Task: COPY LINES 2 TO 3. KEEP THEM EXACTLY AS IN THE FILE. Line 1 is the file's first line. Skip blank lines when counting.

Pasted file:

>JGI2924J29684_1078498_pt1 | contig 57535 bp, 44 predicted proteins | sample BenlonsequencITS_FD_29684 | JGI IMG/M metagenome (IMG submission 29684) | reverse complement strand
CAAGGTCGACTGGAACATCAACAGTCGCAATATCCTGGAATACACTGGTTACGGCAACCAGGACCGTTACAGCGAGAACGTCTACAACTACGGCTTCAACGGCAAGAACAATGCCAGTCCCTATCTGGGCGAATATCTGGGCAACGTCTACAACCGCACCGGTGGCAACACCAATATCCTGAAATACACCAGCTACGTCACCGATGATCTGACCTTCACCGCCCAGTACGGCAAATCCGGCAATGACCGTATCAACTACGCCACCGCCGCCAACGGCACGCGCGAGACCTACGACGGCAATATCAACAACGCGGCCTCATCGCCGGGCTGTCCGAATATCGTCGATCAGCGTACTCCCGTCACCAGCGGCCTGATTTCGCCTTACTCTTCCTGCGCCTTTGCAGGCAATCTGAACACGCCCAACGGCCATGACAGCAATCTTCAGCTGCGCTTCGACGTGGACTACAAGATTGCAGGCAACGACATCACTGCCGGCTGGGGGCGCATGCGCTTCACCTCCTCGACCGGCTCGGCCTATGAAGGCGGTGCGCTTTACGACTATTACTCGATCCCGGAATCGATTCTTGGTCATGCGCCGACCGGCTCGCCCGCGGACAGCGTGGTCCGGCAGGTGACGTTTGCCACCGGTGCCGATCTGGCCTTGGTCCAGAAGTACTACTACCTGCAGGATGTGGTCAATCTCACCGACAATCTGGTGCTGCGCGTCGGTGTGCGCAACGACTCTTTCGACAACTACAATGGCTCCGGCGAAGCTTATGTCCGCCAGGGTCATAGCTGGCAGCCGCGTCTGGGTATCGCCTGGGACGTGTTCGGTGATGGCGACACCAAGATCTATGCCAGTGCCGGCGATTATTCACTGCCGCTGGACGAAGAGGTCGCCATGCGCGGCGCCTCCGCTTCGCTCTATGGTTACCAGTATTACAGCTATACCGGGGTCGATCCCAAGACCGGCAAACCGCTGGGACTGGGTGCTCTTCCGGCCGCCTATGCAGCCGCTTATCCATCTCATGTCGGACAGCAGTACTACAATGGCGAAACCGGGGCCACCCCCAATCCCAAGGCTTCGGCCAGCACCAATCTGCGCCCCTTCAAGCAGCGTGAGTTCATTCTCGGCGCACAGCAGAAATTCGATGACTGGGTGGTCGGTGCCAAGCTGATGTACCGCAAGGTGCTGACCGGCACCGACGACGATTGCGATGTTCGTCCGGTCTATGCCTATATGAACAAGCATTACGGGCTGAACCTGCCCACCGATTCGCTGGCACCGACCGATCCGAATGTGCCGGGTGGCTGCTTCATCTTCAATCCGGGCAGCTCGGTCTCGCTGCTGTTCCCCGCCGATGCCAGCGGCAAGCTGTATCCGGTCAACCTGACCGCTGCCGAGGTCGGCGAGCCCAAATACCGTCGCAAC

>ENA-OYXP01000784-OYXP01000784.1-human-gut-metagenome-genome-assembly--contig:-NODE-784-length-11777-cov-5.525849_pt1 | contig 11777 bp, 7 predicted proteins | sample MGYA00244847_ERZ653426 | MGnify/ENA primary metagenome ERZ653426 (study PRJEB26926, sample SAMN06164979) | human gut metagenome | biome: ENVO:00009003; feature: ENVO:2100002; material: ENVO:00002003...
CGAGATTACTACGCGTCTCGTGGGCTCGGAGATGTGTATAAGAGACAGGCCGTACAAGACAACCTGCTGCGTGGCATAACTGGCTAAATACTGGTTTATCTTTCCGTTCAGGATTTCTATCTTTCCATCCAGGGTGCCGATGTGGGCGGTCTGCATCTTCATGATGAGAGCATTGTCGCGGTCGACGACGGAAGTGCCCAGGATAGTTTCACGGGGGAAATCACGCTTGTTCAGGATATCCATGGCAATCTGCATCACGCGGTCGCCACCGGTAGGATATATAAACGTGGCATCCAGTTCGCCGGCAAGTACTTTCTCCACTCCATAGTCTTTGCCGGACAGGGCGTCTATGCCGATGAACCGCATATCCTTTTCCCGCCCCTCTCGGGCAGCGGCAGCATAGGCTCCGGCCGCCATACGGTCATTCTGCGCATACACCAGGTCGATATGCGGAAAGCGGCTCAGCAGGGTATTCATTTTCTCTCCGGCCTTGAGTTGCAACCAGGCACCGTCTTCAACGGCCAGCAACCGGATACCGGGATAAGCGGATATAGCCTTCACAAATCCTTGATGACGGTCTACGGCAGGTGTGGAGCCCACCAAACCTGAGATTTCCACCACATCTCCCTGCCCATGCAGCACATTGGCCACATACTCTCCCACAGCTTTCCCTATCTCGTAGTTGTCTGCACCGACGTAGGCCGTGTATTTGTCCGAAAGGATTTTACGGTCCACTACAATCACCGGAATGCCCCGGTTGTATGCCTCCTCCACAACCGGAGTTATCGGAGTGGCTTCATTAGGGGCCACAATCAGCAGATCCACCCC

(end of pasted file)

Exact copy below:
CAAGGTCGACTGGAACATCAACAGTCGCAATATCCTGGAATACACTGGTTACGGCAACCAGGACCGTTACAGCGAGAACGTCTACAACTACGGCTTCAACGGCAAGAACAATGCCAGTCCCTATCTGGGCGAATATCTGGGCAACGTCTACAACCGCACCGGTGGCAACACCAATATCCTGAAATACACCAGCTACGTCACCGATGATCTGACCTTCACCGCCCAGTACGGCAAATCCGGCAATGACCGTATCAACTACGCCACCGCCGCCAACGGCACGCGCGAGACCTACGACGGCAATATCAACAACGCGGCCTCATCGCCGGGCTGTCCGAATATCGTCGATCAGCGTACTCCCGTCACCAGCGGCCTGATTTCGCCTTACTCTTCCTGCGCCTTTGCAGGCAATCTGAACACGCCCAACGGCCATGACAGCAATCTTCAGCTGCGCTTCGACGTGGACTACAAGATTGCAGGCAACGACATCACTGCCGGCTGGGGGCGCATGCGCTTCACCTCCTCGACCGGCTCGGCCTATGAAGGCGGTGCGCTTTACGACTATTACTCGATCCCGGAATCGATTCTTGGTCATGCGCCGACCGGCTCGCCCGCGGACAGCGTGGTCCGGCAGGTGACGTTTGCCACCGGTGCCGATCTGGCCTTGGTCCAGAAGTACTACTACCTGCAGGATGTGGTCAATCTCACCGACAATCTGGTGCTGCGCGTCGGTGTGCGCAACGACTCTTTCGACAACTACAATGGCTCCGGCGAAGCTTATGTCCGCCAGGGTCATAGCTGGCAGCCGCGTCTGGGTATCGCCTGGGACGTGTTCGGTGATGGCGACACCAAGATCTATGCCAGTGCCGGCGATTATTCACTGCCGCTGGACGAAGAGGTCGCCATGCGCGGCGCCTCCGCTTCGCTCTATGGTTACCAGTATTACAGCTATACCGGGGTCGATCCCAAGACCGGCAAACCGCTGGGACTGGGTGCTCTTCCGGCCGCCTATGCAGCCGCTTATCCATCTCATGTCGGACAGCAGTACTACAATGGCGAAACCGGGGCCACCCCCAATCCCAAGGCTTCGGCCAGCACCAATCTGCGCCCCTTCAAGCAGCGTGAGTTCATTCTCGGCGCACAGCAGAAATTCGATGACTGGGTGGTCGGTGCCAAGCTGATGTACCGCAAGGTGCTGACCGGCACCGACGACGATTGCGATGTTCGTCCGGTCTATGCCTATATGAACAAGCATTACGGGCTGAACCTGCCCACCGATTCGCTGGCACCGACCGATCCGAATGTGCCGGGTGGCTGCTTCATCTTCAATCCGGGCAGCTCGGTCTCGCTGCTGTTCCCCGCCGATGCCAGCGGCAAGCTGTATCCGGTCAACCTGACCGCTGCCGAGGTCGGCGAGCCCAAATACCGTCGCAAC

>ENA-OYXP01000784-OYXP01000784.1-human-gut-metagenome-genome-assembly--contig:-NODE-784-length-11777-cov-5.525849_pt1 | contig 11777 bp, 7 predicted proteins | sample MGYA00244847_ERZ653426 | MGnify/ENA primary metagenome ERZ653426 (study PRJEB26926, sample SAMN06164979) | human gut metagenome | biome: ENVO:00009003; feature: ENVO:2100002; material: ENVO:00002003...